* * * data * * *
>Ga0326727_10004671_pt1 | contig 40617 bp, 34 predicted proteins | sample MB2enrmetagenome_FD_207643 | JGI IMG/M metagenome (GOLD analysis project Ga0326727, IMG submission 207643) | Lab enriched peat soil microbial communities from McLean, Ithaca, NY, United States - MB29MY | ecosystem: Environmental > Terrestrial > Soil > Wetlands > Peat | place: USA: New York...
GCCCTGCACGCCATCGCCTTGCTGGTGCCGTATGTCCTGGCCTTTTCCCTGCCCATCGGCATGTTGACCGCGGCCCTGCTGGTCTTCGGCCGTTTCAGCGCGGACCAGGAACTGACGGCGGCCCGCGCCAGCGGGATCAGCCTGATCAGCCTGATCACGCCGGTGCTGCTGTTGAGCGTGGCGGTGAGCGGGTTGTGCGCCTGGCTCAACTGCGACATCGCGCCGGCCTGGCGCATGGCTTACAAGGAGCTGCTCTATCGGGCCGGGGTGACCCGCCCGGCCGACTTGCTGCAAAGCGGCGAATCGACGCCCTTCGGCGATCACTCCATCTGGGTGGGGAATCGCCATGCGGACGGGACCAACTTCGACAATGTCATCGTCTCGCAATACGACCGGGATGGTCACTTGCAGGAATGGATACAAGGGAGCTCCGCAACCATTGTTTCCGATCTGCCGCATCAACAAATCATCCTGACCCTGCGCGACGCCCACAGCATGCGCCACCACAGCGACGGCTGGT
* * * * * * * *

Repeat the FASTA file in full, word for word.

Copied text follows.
>Ga0326727_10004671_pt1 | contig 40617 bp, 34 predicted proteins | sample MB2enrmetagenome_FD_207643 | JGI IMG/M metagenome (GOLD analysis project Ga0326727, IMG submission 207643) | Lab enriched peat soil microbial communities from McLean, Ithaca, NY, United States - MB29MY | ecosystem: Environmental > Terrestrial > Soil > Wetlands > Peat | place: USA: New York...
GCCCTGCACGCCATCGCCTTGCTGGTGCCGTATGTCCTGGCCTTTTCCCTGCCCATCGGCATGTTGACCGCGGCCCTGCTGGTCTTCGGCCGTTTCAGCGCGGACCAGGAACTGACGGCGGCCCGCGCCAGCGGGATCAGCCTGATCAGCCTGATCACGCCGGTGCTGCTGTTGAGCGTGGCGGTGAGCGGGTTGTGCGCCTGGCTCAACTGCGACATCGCGCCGGCCTGGCGCATGGCTTACAAGGAGCTGCTCTATCGGGCCGGGGTGACCCGCCCGGCCGACTTGCTGCAAAGCGGCGAATCGACGCCCTTCGGCGATCACTCCATCTGGGTGGGGAATCGCCATGCGGACGGGACCAACTTCGACAATGTCATCGTCTCGCAATACGACCGGGATGGTCACTTGCAGGAATGGATACAAGGGAGCTCCGCAACCATTGTTTCCGATCTGCCGCATCAACAAATCATCCTGACCCTGCGCGACGCCCACAGCATGCGCCACCACAGCGACGGCTGGT